Stories of ghosts and smugglers, philanthropy, storms and a bustling harbour town still thriving today – Porthleven.
On a warm sunny day, a few of us escape the office to walk round the new Porthleven Town Trail. True to age and preference, I spend the princely sum of £1 on the lovely little guide, while the others have downloaded the free app to their smartphones!
We stroll along the harbour, enjoying the sights and sounds of holidaymakers having fun, to the Bickford-Smith Institute to start, but get distracted by some surfers out by the pier and stop to watch for a while. Though many visitors think the iconic clock tower is part of a church, it currently houses the local snooker club and Town Council offices. William Bickford-Smith, who made his fortune from the invention of a safety fuse for mining explosives, built it for the people of Porthleven as a Literary Institute for the furthering of scientific knowledge. More importantly for local fishermen, one of its four clock faces was lit almost three decades before the village had oil lamps – so would have been a welcome beacon for them to follow back home.
The guide and the app are full of fascinating bits of information about some of the wonderful buildings surrounding the harbour. Who knew that it took a total of four Acts of Parliament to complete the harbour to offer ‘a place of refuge’ to ships caught in storms in Mounts Bay? At its busiest the harbour could hold 200 boats and it was said that you could walk across without getting your feet wet! And that there is only a railing on one side of the pier because groups of men would tow the laden ships out along the harbour and pier with ropes until they could catch the wind in their sails. Porthleven harbour was a hive of activity with four boatbuilding companies; nets, sails, and ropes were made along with a host of trades from cobblers to coopers and bakers to barbers.
We walk on past the old salt cellar where village gatherings often took place with people telling tales and sharing gossip. On Sundays everyone would dress in their best and promenade from the Square to the end of the pier and back… known as ‘taking a turn’. The handsome building of the account house is next – now a lovely art gallery. Then onto Kota that was once the corn-grinding mill, then stables for the horses-drawn bus company and a garage before becoming a restaurant. The Square is a wonderful place to sit and take in all the activity. But we are on a mission and walk round to Breageside. Next is the fish curing stores where six-foot deep vats of brine were kept for preserving pilchards which formed a large part of the local winter diet. Then the china clay store – now Stein’s restaurant – china clay was shipped from Porthleven until the 1930s, mainly to the Staffordshire potteries of Josiah Wedgewood. The old ice house is now holiday lets, and the larger warehouse now home to several professional artists’ studios.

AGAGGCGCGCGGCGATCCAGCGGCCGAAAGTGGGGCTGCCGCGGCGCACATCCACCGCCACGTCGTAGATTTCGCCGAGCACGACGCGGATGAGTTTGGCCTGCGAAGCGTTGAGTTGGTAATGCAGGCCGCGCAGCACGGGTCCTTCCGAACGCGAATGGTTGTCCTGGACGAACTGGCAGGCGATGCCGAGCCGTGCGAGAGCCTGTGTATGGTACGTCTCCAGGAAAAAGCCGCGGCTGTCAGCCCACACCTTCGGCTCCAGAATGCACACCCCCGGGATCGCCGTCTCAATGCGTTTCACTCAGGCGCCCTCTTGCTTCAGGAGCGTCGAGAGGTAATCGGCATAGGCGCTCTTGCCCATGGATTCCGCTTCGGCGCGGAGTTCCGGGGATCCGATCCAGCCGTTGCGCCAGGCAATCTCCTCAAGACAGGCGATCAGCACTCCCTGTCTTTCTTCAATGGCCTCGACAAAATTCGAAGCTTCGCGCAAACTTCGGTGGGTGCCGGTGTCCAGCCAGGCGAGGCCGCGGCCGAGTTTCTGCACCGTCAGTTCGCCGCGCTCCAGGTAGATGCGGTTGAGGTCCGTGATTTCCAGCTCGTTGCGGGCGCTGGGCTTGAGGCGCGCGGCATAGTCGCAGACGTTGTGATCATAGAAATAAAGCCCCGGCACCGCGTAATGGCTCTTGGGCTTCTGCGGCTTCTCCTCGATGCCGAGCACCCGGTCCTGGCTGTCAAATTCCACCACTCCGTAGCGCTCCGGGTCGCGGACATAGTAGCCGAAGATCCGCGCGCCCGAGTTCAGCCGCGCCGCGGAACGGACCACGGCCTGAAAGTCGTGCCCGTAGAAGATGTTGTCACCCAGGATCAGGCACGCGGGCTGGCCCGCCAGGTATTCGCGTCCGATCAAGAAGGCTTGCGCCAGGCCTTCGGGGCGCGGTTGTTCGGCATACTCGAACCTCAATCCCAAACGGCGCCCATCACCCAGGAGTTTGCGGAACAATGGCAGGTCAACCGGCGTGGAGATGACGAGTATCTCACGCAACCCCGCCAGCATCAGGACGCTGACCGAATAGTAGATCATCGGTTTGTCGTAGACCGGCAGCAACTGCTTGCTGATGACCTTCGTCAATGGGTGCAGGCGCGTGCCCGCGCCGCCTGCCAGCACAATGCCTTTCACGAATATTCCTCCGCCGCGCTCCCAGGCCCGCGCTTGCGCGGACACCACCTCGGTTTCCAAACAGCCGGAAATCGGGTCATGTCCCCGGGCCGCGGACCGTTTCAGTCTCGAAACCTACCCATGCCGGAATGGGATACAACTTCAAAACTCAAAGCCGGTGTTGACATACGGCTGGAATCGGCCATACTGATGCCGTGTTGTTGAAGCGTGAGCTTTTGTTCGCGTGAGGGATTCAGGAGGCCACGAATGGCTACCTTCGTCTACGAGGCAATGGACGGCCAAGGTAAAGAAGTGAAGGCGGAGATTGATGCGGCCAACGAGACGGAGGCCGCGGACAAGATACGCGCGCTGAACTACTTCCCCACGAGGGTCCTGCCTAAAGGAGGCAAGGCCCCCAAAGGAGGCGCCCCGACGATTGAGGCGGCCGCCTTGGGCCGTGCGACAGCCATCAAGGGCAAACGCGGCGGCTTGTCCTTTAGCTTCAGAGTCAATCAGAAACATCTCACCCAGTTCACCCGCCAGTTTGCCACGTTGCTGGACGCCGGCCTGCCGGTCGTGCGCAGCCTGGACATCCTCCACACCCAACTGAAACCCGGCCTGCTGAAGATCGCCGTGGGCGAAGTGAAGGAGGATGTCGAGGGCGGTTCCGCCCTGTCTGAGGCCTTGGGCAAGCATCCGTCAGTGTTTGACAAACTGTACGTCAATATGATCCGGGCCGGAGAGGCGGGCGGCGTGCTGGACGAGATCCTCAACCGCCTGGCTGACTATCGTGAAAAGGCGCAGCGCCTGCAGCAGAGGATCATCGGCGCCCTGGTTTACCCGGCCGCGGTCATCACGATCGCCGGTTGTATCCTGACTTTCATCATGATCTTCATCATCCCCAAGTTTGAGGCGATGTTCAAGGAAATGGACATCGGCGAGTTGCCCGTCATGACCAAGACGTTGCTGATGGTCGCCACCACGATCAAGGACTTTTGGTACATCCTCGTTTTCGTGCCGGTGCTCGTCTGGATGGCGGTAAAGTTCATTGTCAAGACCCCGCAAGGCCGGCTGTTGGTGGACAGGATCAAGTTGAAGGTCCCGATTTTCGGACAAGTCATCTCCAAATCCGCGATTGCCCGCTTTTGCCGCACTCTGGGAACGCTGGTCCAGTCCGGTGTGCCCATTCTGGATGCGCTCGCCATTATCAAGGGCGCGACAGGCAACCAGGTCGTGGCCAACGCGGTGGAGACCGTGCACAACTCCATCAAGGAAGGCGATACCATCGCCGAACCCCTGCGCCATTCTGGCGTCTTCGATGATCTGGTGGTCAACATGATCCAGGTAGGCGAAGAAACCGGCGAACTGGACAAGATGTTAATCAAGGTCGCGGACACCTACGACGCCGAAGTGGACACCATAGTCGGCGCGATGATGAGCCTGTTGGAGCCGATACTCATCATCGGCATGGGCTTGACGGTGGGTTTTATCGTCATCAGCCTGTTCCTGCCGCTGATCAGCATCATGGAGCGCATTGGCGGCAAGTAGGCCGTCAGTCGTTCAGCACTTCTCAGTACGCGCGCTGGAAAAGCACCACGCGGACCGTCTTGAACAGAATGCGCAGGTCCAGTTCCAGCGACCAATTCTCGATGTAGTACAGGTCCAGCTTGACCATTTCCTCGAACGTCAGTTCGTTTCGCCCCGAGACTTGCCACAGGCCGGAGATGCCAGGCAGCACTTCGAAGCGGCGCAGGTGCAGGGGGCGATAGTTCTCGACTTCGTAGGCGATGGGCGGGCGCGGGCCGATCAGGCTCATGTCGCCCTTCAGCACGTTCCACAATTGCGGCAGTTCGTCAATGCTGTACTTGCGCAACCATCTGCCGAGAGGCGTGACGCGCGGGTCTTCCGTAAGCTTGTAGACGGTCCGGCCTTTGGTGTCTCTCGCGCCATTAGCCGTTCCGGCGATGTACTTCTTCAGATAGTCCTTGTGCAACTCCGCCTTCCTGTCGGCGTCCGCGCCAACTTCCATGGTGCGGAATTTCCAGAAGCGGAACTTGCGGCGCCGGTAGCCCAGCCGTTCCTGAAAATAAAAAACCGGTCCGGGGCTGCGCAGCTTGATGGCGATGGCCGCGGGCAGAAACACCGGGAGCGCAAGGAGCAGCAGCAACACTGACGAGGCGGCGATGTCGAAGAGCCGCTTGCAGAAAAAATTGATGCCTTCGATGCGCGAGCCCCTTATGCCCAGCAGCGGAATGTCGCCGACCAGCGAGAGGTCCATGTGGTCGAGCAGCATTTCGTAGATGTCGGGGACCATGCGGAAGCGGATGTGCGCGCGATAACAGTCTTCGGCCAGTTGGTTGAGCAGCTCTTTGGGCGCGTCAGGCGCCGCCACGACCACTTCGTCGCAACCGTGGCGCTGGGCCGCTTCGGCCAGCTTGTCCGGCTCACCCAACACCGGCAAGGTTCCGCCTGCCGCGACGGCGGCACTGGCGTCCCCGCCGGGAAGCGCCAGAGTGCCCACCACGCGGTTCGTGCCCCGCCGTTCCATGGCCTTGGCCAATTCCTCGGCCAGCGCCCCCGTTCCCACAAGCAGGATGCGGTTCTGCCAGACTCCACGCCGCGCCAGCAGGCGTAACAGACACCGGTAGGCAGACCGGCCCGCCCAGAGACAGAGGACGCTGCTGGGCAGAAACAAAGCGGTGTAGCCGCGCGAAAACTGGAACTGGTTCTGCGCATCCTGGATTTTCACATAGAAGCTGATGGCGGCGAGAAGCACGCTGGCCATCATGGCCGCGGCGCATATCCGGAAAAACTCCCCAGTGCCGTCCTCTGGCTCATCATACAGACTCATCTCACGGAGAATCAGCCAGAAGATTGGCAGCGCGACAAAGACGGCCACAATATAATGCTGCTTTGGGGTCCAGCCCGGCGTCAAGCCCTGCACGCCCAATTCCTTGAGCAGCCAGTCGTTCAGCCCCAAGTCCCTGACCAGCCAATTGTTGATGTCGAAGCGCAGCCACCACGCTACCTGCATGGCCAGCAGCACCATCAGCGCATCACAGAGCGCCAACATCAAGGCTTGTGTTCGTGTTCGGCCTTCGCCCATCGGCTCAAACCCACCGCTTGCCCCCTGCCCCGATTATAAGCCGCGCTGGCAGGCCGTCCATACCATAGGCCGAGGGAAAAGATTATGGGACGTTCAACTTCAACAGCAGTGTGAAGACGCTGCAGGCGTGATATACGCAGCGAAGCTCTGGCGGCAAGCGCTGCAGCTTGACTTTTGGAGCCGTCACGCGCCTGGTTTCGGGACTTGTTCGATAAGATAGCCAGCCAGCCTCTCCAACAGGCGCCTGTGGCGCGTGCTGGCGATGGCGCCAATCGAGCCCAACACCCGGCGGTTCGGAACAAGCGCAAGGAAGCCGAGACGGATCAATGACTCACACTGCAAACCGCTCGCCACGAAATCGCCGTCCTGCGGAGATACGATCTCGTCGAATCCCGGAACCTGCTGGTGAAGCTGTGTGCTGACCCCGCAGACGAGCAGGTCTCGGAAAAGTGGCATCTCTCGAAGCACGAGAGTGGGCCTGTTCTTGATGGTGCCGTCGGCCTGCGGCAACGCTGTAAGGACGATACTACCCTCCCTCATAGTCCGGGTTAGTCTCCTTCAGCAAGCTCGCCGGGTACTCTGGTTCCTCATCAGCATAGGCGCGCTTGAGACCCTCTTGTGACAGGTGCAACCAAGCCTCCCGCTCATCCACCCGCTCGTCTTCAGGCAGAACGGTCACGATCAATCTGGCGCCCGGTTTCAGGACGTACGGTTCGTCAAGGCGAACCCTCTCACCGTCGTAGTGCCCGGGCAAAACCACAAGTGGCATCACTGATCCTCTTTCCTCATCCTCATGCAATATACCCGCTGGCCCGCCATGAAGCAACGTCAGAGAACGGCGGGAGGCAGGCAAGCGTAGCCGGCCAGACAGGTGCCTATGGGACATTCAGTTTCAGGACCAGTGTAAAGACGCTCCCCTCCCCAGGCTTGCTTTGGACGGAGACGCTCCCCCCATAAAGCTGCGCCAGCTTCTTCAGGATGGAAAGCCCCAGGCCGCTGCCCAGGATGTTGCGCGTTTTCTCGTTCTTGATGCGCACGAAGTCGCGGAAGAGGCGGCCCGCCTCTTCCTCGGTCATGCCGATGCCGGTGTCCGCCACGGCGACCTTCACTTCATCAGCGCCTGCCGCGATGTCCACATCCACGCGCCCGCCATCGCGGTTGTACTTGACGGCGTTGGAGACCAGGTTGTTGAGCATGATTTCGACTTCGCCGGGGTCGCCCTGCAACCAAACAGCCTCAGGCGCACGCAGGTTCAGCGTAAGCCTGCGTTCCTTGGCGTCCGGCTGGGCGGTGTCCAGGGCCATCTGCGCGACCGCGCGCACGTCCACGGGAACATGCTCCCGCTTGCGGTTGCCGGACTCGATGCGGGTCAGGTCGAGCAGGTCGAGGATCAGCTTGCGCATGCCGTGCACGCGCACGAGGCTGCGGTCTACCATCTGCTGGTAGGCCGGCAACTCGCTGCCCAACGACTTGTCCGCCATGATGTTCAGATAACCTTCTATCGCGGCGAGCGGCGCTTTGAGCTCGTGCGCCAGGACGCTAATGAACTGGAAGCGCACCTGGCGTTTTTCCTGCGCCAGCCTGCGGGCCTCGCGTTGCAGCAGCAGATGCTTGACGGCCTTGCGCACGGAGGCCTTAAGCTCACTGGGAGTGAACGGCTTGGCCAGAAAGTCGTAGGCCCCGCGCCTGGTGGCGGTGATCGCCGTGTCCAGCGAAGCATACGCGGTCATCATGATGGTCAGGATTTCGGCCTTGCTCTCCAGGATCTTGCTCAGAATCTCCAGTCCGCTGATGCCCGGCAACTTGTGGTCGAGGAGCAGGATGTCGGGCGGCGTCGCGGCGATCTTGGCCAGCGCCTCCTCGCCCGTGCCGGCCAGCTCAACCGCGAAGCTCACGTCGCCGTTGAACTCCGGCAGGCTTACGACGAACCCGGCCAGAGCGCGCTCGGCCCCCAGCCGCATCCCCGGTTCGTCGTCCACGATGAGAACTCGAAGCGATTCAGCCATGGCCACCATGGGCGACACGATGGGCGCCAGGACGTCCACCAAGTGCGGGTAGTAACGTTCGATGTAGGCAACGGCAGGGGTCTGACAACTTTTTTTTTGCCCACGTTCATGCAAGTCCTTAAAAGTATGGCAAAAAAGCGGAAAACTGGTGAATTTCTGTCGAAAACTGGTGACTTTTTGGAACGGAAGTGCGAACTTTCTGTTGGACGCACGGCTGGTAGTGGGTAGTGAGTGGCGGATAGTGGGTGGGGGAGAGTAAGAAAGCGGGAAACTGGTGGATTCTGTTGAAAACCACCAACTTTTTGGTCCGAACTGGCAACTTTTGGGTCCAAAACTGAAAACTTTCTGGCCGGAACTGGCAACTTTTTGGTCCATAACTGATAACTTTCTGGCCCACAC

The old lime kiln and was rescued in 2007 by local historians Martin Matthews and Stuart Pascoe. It’s now a Grade II listed building, which doubles as an unusual bar at the Food Festival. Opposite the clock tower is the equally iconic Ship Inn, the oldest pub in Porthleven, allegedly built on top of old smugglers’ tunnels; and haunted by a former landlady and the ghost of a French prisoner of war. Finally the trail ends at the old lifeboat house, now a stunning art gallery.
The trail is the final project for Porthleven’s CIC, who have built the new car park by the football ground and started a marquee hire company to raise money for the town. One of the CIC’s directors, Louise Winterton, meets us and tells me: “This has been a fascinating project and, being a Porthleven girl, one which is very close to my heart. We really could not have completed the project without the support of so many people who supplied us with information, pictures and historical documents. Hopefully visitors and locals will learn more about the rich history of the harbour, its people and the buildings around it!”
We head back to the office full of the things we’ve learnt – some true, some hearsay, but all fascinating. And encourage the rest of the team to take a lunchtime wander.